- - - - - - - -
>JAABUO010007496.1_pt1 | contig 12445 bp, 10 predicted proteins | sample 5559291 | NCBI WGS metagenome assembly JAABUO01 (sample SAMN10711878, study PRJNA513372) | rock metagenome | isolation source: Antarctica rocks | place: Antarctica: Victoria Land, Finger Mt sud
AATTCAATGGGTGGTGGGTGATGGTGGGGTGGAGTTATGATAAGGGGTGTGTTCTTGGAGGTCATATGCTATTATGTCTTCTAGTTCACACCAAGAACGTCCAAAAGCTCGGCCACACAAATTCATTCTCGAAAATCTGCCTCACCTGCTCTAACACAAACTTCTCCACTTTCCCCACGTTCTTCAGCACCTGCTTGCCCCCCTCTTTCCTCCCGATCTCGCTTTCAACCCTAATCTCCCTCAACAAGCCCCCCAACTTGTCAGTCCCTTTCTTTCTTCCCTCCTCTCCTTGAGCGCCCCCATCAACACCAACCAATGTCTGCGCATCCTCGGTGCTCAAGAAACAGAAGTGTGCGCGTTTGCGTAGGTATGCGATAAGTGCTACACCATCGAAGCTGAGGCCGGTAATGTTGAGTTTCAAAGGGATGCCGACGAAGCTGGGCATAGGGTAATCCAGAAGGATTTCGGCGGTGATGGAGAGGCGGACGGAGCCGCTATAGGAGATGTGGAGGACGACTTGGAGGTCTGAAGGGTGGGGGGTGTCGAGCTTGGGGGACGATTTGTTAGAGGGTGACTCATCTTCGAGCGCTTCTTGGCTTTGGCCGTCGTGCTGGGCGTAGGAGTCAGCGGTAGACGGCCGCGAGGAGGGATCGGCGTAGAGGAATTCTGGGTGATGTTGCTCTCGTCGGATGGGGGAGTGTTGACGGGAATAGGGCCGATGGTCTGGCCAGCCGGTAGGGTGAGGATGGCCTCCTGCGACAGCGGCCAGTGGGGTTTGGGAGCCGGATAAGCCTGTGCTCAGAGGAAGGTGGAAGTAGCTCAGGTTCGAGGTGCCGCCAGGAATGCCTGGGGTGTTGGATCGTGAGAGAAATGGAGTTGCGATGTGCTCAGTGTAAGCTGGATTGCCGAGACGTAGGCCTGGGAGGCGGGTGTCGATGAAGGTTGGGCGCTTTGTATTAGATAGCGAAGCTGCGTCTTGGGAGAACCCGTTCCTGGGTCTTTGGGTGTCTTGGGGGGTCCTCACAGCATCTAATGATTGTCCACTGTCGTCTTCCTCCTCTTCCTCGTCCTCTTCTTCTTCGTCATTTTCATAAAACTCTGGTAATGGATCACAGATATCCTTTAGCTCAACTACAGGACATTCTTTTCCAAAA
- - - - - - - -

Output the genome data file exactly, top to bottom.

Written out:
>JAABUO010007496.1_pt1 | contig 12445 bp, 10 predicted proteins | sample 5559291 | NCBI WGS metagenome assembly JAABUO01 (sample SAMN10711878, study PRJNA513372) | rock metagenome | isolation source: Antarctica rocks | place: Antarctica: Victoria Land, Finger Mt sud
AATTCAATGGGTGGTGGGTGATGGTGGGGTGGAGTTATGATAAGGGGTGTGTTCTTGGAGGTCATATGCTATTATGTCTTCTAGTTCACACCAAGAACGTCCAAAAGCTCGGCCACACAAATTCATTCTCGAAAATCTGCCTCACCTGCTCTAACACAAACTTCTCCACTTTCCCCACGTTCTTCAGCACCTGCTTGCCCCCCTCTTTCCTCCCGATCTCGCTTTCAACCCTAATCTCCCTCAACAAGCCCCCCAACTTGTCAGTCCCTTTCTTTCTTCCCTCCTCTCCTTGAGCGCCCCCATCAACACCAACCAATGTCTGCGCATCCTCGGTGCTCAAGAAACAGAAGTGTGCGCGTTTGCGTAGGTATGCGATAAGTGCTACACCATCGAAGCTGAGGCCGGTAATGTTGAGTTTCAAAGGGATGCCGACGAAGCTGGGCATAGGGTAATCCAGAAGGATTTCGGCGGTGATGGAGAGGCGGACGGAGCCGCTATAGGAGATGTGGAGGACGACTTGGAGGTCTGAAGGGTGGGGGGTGTCGAGCTTGGGGGACGATTTGTTAGAGGGTGACTCATCTTCGAGCGCTTCTTGGCTTTGGCCGTCGTGCTGGGCGTAGGAGTCAGCGGTAGACGGCCGCGAGGAGGGATCGGCGTAGAGGAATTCTGGGTGATGTTGCTCTCGTCGGATGGGGGAGTGTTGACGGGAATAGGGCCGATGGTCTGGCCAGCCGGTAGGGTGAGGATGGCCTCCTGCGACAGCGGCCAGTGGGGTTTGGGAGCCGGATAAGCCTGTGCTCAGAGGAAGGTGGAAGTAGCTCAGGTTCGAGGTGCCGCCAGGAATGCCTGGGGTGTTGGATCGTGAGAGAAATGGAGTTGCGATGTGCTCAGTGTAAGCTGGATTGCCGAGACGTAGGCCTGGGAGGCGGGTGTCGATGAAGGTTGGGCGCTTTGTATTAGATAGCGAAGCTGCGTCTTGGGAGAACCCGTTCCTGGGTCTTTGGGTGTCTTGGGGGGTCCTCACAGCATCTAATGATTGTCCACTGTCGTCTTCCTCCTCTTCCTCGTCCTCTTCTTCTTCGTCATTTTCATAAAACTCTGGTAATGGATCACAGATATCCTTTAGCTCAACTACAGGACATTCTTTTCCAAAA